Shentonista Soundspace — Krunkle



A year ago, Krunkle was a band mainly known to friends and fans of the local music scene, because gigs and live shows were the only places where one could hear the band’s music. That is, up until December 2023, when Krunkle finally released their first EP on Spotify, just over a year after the band’s inception and first gig.

So, as you can imagine, the first question we asked them was one that many others had on their minds—what took so long?

The answer? They were just taking time to experiment and find a sound that best fits them. The quartet consists of frontman Dzak, guitarist Akid, bassist Wayne, and drummer Justin, and in this stripped down session, Dzak & Justin shared more about the sound that the band has grown to adopt—a mixture of the classic alternative rock of the ‘90s, Brit-pop, and scrappy noise pop, but trust us, you’ll understand once you hear it.

Note: The video above features just two of the four members of Krunkle, and includes a short snippet of the full interview, which is transcribed below.

First things first, can you tell us more about the process of releasing your EP? Considering that it took you guys quite a while to go from playing gigs to recording and releasing your music.

Dzak (D): Ahh, yes, the burning question. Actually, we’ve been recording for the longest time, but because this is a very new thing for us, there was a lot of trial and error trying to find a sound and all that, so that took a bit of time, and it was quite a steep learning curve. But then we finally got to finishing the EP, so we released it. I think we’ve been working on it for like—

Justin (J): Yeah, for the longest time, people have been asking us also like “When are you guys releasing?”

D: Yeah, even before our first show, we’ve been working on getting the sound right.

On that note, what was it that brought you guys together?

D: (laughs) Okay, so—

J: We met at a birthday party.

D: But I didn’t talk to this guy (Justin) at all.

J: Yeah (laughs).

D: I mean, back then, I already had plans to start a band because I’d been writing music on the side, but then I realised “Damn, I need a drummer” but I didn’t know any drummers. So one day, I was on the bus on the way home, and then I properly bumped into this guy (Justin), and I was like “Eh, I know you!” and he was like “Oh yeah, I saw you at that party” and blah, blah, blah.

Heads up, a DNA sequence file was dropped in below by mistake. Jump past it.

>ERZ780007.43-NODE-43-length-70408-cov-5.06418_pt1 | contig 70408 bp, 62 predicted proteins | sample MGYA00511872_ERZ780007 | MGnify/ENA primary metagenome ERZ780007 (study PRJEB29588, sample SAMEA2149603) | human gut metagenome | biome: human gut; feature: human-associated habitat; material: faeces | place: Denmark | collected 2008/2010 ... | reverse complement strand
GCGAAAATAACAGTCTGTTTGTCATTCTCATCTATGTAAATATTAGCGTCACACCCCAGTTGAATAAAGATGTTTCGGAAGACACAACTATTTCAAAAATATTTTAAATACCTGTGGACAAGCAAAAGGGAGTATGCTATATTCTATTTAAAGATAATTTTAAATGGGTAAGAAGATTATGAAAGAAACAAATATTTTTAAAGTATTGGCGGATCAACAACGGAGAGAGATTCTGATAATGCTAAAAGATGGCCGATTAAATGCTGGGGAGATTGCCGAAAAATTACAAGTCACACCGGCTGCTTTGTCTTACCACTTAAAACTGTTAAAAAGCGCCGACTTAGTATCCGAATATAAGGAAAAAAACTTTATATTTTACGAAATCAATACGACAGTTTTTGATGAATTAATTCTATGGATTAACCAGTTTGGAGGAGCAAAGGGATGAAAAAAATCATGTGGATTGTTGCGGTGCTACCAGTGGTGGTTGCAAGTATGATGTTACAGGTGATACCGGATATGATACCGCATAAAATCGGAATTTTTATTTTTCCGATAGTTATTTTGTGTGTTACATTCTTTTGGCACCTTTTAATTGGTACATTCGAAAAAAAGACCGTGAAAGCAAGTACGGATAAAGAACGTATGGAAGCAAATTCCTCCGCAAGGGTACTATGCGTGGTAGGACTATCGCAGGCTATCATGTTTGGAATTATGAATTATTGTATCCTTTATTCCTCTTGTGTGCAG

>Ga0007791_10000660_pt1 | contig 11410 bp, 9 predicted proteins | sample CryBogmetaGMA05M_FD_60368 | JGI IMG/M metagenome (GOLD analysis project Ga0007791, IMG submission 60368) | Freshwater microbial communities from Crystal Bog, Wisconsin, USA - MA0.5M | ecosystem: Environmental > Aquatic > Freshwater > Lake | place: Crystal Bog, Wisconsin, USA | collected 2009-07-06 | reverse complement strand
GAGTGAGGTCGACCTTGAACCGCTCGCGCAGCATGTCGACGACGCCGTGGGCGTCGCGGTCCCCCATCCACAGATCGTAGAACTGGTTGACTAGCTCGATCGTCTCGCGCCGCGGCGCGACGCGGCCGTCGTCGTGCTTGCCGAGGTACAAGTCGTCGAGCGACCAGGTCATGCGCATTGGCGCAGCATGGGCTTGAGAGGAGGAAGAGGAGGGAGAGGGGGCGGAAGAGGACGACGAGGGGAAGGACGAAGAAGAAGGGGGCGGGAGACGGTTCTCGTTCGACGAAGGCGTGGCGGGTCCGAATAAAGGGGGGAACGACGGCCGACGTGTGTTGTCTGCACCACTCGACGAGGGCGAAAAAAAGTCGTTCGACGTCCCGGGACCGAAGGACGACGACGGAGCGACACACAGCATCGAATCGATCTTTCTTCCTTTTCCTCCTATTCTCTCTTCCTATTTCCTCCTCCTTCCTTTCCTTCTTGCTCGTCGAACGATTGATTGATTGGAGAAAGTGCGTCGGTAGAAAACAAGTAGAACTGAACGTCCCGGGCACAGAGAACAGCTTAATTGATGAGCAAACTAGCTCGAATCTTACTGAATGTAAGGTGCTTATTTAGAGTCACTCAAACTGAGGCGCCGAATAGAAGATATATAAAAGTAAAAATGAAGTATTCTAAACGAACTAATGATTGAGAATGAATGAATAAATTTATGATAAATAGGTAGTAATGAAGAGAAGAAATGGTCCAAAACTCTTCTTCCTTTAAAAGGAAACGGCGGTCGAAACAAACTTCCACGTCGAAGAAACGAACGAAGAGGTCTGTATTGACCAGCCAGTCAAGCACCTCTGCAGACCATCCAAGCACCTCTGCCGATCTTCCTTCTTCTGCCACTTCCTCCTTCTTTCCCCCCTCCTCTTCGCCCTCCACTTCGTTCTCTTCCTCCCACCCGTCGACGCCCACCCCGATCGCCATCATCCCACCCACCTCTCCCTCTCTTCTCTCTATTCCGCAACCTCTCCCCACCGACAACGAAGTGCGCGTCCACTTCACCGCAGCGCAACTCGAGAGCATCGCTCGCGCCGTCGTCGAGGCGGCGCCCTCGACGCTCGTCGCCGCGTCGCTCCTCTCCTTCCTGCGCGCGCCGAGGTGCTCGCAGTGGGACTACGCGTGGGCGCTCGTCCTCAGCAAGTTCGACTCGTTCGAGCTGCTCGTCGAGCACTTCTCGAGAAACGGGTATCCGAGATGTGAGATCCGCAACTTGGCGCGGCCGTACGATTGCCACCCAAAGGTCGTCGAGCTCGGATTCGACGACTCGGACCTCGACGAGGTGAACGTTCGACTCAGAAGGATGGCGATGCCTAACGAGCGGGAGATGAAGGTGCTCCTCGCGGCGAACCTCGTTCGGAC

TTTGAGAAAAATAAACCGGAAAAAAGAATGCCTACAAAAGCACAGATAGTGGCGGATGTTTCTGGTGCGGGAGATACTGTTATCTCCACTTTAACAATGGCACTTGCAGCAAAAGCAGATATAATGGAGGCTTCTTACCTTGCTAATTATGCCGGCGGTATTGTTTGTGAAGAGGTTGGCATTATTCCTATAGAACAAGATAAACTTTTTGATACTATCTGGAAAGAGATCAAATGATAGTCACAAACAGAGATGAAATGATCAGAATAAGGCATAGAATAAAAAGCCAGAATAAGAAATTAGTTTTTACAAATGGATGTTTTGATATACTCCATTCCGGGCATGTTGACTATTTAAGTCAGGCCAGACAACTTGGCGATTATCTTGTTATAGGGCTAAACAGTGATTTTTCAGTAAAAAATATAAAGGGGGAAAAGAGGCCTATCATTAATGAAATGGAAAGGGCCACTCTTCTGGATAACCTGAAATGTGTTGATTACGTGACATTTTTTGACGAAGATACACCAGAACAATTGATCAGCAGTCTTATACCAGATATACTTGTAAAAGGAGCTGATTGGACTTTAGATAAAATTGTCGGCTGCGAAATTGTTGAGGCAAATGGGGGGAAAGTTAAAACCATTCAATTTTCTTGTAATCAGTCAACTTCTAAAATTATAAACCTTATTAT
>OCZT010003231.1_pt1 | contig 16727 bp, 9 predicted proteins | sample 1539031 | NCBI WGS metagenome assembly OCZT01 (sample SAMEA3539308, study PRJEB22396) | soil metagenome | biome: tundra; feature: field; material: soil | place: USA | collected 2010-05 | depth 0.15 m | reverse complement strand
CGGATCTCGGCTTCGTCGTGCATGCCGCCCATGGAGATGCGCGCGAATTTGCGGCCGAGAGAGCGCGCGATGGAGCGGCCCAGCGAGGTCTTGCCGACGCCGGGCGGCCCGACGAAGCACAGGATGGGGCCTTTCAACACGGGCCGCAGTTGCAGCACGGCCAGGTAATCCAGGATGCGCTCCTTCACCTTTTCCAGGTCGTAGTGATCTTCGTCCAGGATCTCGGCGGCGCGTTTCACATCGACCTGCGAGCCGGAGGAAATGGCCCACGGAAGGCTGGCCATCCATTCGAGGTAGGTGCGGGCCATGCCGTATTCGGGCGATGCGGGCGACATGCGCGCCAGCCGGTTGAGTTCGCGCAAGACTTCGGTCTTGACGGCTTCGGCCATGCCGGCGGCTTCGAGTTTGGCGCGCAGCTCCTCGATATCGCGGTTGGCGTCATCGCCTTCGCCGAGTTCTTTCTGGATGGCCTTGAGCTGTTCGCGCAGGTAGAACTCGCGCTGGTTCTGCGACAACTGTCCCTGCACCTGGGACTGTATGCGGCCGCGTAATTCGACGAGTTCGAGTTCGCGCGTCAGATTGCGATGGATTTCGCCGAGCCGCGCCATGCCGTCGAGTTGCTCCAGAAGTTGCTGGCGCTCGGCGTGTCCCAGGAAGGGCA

So aside from music, I also cut hair, so one day I— (laughs)

J: So this guy (Dzak), out of the blue one day, he just DMed me on Instagram and was like “Yo, do you need a haircut by the way?” (laughs) And so I went to let him cut my hair, and during the haircut he was like “Yo man, so I was thinking of starting a band,” and it was quite funny because at the end of the haircut he was like “Oh yeah, it’s free by the way,” so of course I needed to join the band lah. In other words, I was actually forced into this.

D: (laughs) Yeah, if he didn’t agree to join the band, he had to pay full price lah, you know?

J: (laughs) Fair, man.

What has your experience been like as a band?

J: I’m having the worst time of my life, man (laughs).

D: Yeah, absolutely, I hate music. Just kidding! It’s just fun lah, like I said, it’s quite new to us, especially the whole production side of things, and I don’t know if I should say this, but I don’t even know the chords to my songs sometimes (laughs). Most of the time I kind of just play by feel, but it’s been fun!

I think it’s always nice to have another creative outlet aside from all of the other things that I do, and it’s nice to share the same passion with your friends.

What is your creative process like when writing music?

J: It’s about girls ah (laughs).

D: Wah, no, it’s not that! (laughs) So gross!

J: Actually, Dzak mainly writes the songs, except for Stale—we wrote that one together in my room.

D: I mean, it depends lah, right? I’ll usually come up with the melody first, like the chorus, and then I’ll try to find the chords in that melody, then I’ll bring it to the studio and be like “Oh, I have this idea,” then I’ll start humming, and everyone just comes together, and that’s when the song kind of changes from how it was initially when I first started writing it to how it will eventually be.

So yeah, I’d say I write the foundation of the songs, but we develop the nuances together as a band.

What inspires you as a band?

J: Girls ah, no one else, man. Okay, I’m kidding.

D: Oasis. I’m just kidding. I think for me and my guitarist at least, or even everyone in the band actually, we’re quite a fan of ‘90s Brit-pop. I feel like it’s a little bit vulgar—am I allowed to say it? Okay, the very wanky ‘90s Brit-pop, bands like Blur and Oasis, you know? They’re pretty geeky in their own way, which is what we took inspiration from for the band’s outlook.

But as far as our EP goes, I think the main influence that we drew from? Draw? (laughs) The main influence for us is this band called Yuck. We’re huge fans of their self-titled deluxe record.

J: (sings)

D: Yeah, that song! I think a lot of our songwriting was influenced and inspired by that record.